My Doctor Rx'd More Variety
The challenges of 2020 continue, and many lines are blurred. Are we working from home, or living at work? What can we do to hold on to whatever marbles we have left? I decided to have a serious conversation about sanity with my friend, Dr. Maria Bruce.

Maria is a licensed psychotherapist, coach, and consultant in NYC. In addition to her private practice, Maria also works as a coach and consultant, helping teams and companies manage stress and boost productivity.

Her first tip came as no surprise: create a new routine. But here's the helpful twist: Maria says that it is essential to include a variety of self-care in that routine.

"We get used to things we like, and ultimately they lose their positive impact," she says.

Right then and there, I suspected her of spying on me and my latest Netflix binge. Seasons one and two had been downright addictive, but now in season three, I was losing focus and not feeling the escape and enjoyment I had previously. What black magic was this? Has the pandemic broken my ability to enjoy a good show? Have you also wondered why a recent indulgence has become not so indulge-y? Fear not. The answer is simple.

"There is something called hedonic adaptation," Maria says. "This means that once people start doing things over and over again, it doesn't give you the same pleasure anymore. It loses its impact."

Well, that makes a lot of sense. I wasn't broken, nor was season three. I was just over-adapted.

The solution? Variety. Maria recommends making a list of things that we enjoy. Then choose something different from that list every single day. No huge time commitment - even five minutes helps - as long as they are five present, engaging moments of self-care (and not just Netflixing a new show).

But what about those of us who are less skilled in the art of self-care? What about those of us who might struggle with guilt when it comes to spending time on ourselves? Some of us have a hard time taking an extended hot shower because we are convinced the world might end while the door is locked. Now Maria says we should overcome this guilt and anxiety and add variety? It is easier said than done for many of us.

We've all seen the flight attendant instruct us to place the oxygen mask on ourselves first, and then help others. We understand the concept: if we are no good to ourselves, we are no good to others. But new life and work challenges are piling on even larger helpings of guilt. How do we chisel out the time we need for ourselves? Where do we get our oxygen?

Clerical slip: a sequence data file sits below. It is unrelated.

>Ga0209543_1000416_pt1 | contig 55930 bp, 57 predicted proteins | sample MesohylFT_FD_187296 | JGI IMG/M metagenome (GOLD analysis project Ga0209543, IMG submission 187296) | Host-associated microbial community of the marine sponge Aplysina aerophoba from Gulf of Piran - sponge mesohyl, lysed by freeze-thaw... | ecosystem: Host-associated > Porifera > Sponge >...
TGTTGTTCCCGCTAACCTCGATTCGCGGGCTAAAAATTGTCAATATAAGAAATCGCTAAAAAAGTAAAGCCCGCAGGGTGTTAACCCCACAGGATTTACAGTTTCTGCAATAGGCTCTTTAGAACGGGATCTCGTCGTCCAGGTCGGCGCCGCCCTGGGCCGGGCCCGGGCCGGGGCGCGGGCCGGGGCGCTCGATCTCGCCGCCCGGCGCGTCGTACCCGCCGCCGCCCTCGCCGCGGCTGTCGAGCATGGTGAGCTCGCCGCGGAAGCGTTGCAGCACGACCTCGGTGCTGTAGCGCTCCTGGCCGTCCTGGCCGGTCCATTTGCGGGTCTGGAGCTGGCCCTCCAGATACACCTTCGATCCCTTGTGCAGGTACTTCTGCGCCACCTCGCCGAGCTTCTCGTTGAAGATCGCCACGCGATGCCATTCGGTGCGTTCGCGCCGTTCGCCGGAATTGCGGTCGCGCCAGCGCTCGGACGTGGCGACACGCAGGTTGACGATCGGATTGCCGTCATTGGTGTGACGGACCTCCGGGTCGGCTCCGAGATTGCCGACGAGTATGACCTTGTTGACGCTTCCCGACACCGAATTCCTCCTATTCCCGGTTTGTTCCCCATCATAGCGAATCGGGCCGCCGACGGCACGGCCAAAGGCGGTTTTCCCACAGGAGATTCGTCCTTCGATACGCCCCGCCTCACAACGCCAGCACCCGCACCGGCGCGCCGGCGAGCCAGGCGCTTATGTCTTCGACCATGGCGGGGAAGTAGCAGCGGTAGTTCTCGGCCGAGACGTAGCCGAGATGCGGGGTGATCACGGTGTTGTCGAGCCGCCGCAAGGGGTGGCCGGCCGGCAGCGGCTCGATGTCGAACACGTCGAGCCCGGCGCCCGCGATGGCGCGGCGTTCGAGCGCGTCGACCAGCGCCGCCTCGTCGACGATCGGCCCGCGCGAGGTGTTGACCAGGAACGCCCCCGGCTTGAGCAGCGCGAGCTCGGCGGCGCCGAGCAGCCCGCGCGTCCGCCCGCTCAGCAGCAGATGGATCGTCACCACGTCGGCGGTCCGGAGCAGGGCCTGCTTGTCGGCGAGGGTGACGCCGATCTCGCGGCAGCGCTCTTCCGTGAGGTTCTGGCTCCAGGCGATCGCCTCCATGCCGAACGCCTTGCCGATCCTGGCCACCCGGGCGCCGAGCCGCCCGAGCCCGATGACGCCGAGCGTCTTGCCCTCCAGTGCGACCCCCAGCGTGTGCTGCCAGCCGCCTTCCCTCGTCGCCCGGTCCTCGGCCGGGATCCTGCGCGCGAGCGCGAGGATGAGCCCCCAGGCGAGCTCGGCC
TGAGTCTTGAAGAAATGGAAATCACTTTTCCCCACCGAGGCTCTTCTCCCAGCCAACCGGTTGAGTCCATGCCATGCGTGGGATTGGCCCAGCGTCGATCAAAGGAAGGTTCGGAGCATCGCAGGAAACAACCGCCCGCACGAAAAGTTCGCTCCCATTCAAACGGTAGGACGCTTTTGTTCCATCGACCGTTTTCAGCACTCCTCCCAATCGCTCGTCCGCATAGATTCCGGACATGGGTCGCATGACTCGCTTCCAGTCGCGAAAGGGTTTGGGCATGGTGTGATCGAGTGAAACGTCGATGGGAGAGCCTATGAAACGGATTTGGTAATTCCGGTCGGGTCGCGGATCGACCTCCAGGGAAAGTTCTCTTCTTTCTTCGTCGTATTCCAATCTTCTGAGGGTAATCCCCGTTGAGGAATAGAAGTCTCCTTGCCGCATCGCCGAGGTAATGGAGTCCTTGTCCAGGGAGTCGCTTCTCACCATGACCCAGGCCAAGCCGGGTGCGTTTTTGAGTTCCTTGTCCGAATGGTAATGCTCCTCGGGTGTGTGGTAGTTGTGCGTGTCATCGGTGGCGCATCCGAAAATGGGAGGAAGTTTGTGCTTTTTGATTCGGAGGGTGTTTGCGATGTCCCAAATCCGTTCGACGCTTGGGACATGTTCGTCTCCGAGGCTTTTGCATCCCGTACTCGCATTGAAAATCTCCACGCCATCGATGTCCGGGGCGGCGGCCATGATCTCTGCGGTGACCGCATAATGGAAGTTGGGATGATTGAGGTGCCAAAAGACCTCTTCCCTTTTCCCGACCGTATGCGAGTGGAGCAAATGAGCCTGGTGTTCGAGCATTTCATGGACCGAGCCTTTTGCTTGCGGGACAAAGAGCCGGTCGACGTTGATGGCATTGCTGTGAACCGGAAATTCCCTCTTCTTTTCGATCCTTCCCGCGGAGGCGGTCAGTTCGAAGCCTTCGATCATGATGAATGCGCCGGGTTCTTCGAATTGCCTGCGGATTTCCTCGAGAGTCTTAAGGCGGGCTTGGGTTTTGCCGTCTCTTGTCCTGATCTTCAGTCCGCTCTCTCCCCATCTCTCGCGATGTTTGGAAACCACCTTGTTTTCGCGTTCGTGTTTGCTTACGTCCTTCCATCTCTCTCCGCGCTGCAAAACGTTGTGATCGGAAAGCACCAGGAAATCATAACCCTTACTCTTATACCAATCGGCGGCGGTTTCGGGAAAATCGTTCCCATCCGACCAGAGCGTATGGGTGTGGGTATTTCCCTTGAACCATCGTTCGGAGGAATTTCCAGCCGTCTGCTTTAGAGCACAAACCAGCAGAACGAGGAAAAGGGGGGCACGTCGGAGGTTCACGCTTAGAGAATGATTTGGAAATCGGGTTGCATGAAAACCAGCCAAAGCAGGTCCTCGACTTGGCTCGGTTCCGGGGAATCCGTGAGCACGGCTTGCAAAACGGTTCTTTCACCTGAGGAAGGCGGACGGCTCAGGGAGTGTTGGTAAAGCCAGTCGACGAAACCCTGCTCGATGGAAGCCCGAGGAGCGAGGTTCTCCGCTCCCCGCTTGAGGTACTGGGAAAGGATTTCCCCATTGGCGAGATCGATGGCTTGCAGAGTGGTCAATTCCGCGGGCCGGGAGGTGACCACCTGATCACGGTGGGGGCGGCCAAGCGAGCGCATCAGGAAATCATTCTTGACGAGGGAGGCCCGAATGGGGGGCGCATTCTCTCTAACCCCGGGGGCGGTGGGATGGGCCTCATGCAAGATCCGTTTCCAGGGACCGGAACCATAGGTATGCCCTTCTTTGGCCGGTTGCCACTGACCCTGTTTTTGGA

"Most people don't realize it, but the more you take care of yourself, the more productive you become," says Maria.

That's a whole new hidden incentive. More than the immediate benefits of lower stress and increased focus - there will be an ultimate reward in terms of long-term productivity. And, increased productivity helps us get our work done faster, which allows for even more me-time?

Wash, rinse, repeat. Self-care is obviously important, but it is also more valuable than we ever seriously consider.

Maria says that stress and anxiety (which we all have a little extra of right now) materialize as a lack of focus and concentration.

"When you take care of yourself, you will be more productive and finish tasks in less time than usual," Maria says. "At the end of the day, taking care of you is a win-win for everyone."

So, schedule more "me-time," but don't stop there. Maria also recommends repainting those blurred lines between work and personal time.

"The pandemic has made us more dependent on digital living, and we're creating new habits because of it. We are constantly checking our email, for example. If we want to change that habit, we need to become aware of it and make a choice. 'Do I really need to check my email right now?' We can choose to create a routine that lets us take a break from technology, and that allows us to enjoy the present moment, for ourselves and our families."

Again, she was right. It is difficult to be mindful of our choices with so much technology at our fingertips. What starts as a personal check-in with a friend or a scan for funny cat videos can quickly be interrupted by work emails and other requests for our attention. At all hours. Everyday.

Conscious choices, she says, are the only way to stay sane. Choose a routine with more time for yourself, doing a variety of enjoyable things. And be more conscious about disconnecting from your emails and obligations. These are actionable ways to hold on to a few more of your marbles and make it through 2020.